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Careers in Science

Andrew Bakun
Oceanographer

How did you choose your present profession?
Boyhood dreams: of adventures at sea, beautiful places (and people), fascinating animals — and the powerful, mysterious ocean.

What were your biggest motivators?
Thor Heyerdahl, Rachel Carson, my mother, my father, my uncle Al.

Who were/are your greatest mentors/heroes?
Warren Wooster, Hector of Troy, Robert Kennedy

Was there a pivotal event in your life that helped you decide on your career path?
I managed to convince my father that the first two years of an oceanography degree could also comprise the first two years of a college degree in chemistry (that could lead to some prospect of gainful employment).

What has been the biggest surprise in your life as a scientist?
Novel esthetically-pleasing ideas, based on limited data, that seem to somewhat account for what one sees, turn out (miraculously) to be correct.

What do you like best about your profession?
Fascination (with a puzzle without end) — I don't need any additional hobbies.

What would you say has been your greatest achievement?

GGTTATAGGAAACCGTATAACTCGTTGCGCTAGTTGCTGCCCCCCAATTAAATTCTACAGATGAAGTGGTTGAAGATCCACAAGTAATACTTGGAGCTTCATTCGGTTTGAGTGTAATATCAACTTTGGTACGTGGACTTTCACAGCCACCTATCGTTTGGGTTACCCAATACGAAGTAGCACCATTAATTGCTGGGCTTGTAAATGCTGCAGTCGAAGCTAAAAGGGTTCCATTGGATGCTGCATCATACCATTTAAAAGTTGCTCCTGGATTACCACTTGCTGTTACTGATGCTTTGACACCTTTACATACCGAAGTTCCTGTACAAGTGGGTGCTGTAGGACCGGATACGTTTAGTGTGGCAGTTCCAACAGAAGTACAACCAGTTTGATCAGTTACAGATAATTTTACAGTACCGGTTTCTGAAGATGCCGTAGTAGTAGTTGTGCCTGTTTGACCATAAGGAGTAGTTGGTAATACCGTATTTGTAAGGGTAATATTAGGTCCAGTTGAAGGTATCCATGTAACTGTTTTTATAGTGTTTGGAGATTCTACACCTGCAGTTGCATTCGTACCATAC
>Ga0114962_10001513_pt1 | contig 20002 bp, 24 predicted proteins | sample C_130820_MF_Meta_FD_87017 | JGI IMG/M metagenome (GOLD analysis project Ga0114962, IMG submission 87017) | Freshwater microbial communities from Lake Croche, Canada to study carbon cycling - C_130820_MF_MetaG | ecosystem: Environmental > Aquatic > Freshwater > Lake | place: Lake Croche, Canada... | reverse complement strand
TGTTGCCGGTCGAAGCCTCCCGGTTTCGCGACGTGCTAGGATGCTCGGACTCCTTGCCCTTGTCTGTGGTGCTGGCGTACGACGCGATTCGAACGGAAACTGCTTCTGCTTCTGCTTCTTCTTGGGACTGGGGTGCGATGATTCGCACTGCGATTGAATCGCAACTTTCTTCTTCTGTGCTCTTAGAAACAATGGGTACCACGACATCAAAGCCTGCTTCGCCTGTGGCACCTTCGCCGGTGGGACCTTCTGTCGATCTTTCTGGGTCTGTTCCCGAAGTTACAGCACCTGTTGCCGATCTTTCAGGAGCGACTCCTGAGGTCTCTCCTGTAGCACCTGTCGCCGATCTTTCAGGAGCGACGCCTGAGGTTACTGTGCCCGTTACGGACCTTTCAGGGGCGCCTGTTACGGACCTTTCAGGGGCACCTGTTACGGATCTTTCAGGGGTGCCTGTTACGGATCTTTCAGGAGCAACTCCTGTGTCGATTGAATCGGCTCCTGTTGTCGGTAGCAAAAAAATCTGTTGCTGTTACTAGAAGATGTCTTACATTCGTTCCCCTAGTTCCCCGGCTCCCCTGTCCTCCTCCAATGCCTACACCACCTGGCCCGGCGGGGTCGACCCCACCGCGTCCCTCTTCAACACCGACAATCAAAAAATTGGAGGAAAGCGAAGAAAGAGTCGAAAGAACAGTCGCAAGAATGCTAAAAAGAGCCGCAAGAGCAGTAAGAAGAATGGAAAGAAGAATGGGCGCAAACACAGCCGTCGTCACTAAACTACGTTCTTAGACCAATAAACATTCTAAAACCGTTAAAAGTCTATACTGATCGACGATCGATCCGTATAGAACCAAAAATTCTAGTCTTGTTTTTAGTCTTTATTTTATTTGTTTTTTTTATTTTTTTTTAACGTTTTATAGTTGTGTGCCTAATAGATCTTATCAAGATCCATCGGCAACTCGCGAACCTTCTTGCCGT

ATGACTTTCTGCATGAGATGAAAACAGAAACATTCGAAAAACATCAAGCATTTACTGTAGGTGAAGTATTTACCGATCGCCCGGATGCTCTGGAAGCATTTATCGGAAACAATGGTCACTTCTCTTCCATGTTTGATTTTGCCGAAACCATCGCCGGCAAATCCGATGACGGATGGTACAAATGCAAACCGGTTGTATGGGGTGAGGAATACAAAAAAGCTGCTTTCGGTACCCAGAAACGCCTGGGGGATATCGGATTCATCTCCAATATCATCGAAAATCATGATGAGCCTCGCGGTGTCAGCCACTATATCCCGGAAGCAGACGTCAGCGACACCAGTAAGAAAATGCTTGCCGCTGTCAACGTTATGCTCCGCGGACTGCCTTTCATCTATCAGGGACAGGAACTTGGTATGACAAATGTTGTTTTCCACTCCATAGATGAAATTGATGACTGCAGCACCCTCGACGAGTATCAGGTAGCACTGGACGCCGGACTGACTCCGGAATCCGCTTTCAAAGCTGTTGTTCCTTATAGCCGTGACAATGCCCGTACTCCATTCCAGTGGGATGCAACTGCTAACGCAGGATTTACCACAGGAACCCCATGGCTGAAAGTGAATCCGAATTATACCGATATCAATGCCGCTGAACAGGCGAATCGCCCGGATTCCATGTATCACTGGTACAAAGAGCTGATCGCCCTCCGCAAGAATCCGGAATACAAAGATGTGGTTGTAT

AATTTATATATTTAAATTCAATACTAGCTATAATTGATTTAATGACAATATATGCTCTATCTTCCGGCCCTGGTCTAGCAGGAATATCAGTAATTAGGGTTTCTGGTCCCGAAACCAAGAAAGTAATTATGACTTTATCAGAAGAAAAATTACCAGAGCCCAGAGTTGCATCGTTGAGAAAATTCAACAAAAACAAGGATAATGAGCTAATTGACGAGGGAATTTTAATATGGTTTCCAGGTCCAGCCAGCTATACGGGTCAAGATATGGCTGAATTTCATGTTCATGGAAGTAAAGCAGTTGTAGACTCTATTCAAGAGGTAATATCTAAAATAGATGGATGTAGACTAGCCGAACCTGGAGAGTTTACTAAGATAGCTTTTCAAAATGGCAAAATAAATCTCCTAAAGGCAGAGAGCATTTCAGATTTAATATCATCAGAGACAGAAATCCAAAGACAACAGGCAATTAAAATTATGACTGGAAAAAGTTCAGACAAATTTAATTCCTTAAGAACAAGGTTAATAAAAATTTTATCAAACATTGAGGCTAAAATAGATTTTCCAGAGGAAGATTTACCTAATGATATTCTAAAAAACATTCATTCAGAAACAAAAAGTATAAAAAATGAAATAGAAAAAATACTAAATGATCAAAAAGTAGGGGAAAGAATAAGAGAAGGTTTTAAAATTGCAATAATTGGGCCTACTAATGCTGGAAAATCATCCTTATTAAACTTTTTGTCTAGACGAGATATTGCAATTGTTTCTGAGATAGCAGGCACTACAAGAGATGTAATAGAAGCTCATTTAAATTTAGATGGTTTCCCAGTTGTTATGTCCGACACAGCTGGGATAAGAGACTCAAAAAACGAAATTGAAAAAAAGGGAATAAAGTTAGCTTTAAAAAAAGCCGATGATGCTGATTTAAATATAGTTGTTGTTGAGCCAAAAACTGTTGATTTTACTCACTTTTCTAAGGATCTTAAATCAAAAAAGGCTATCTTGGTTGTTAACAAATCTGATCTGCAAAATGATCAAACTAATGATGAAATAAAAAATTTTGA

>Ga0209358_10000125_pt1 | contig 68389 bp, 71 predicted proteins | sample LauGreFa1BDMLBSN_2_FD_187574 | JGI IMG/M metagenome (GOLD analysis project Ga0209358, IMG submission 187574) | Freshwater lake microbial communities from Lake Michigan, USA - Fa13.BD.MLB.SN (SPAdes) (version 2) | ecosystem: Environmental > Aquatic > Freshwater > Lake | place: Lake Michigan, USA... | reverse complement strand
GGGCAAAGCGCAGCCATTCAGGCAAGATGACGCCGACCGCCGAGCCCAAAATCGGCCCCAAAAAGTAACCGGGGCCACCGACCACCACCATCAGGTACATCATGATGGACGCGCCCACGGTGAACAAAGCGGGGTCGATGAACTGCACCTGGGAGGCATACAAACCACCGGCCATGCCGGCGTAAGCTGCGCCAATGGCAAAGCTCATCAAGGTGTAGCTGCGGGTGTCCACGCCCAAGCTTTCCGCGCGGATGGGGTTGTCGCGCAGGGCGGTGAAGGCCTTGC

A view of marine ecosystems as continually changing, developing, and evolving systems — like a "symphony" that is enriched with recurring themes but is never repetitive, never the same. (I'm still trying to "sell" that view to my ever skeptical, more "mathematical" colleagues.)

Are you optimistic for the future of the planet and if so why?
Yes. Because pessimism is no fun at all. And "trends to doom" always seem to be interrupted in some way (I've lived through "inevitable nuclear holocaust", "inevitable global mass starvation", etc., etc., etc.). But, that said, I am concerned for our planet, to say the least.

What are your greatest fears for the future of the planet?
That it won't be as wonderful and fascinating and beautiful as it has been for me.

What’s the one message you would like the next generation of scientists to hear?
Seek truth, not acceptance. Acceptance will take care of itself.

What web sites, books, articles and other lay person references would you recommend for viewers interested in your work featured in Strange Days on Planet Earth?

Bakun, A. and S.J. Weeks. 2004. Greenhouse gas buildup, sardines, submarine eruptions, and the possibility of abrupt degradation of intense marine upwelling ecosystems. Ecology Letters 7: 1015-1023.

Bakun, A. and S.J. Weeks. 2006. Adverse feedback sequences in exploited marine ecosystems: Are deliberate interruptive actions warranted? Fish and Fisheries 7: 316-333.

Bakun, A. 1996. Patterns in the Ocean: Ocean Processes and Marine Population Dynamics. University of California Sea Grant, San Diego, California, USA, in cooperation with Centro de Investigaciones Biológicas de Noroeste, La Paz, Baja California Sur, Mexico. 323 pp. [PDF of article freely downloadable at http://www.rsmas.miami.edu/divs/mbf/People/Faculty/Bakun/Publications/] Off-site Link

Visit Bakun's bio page »


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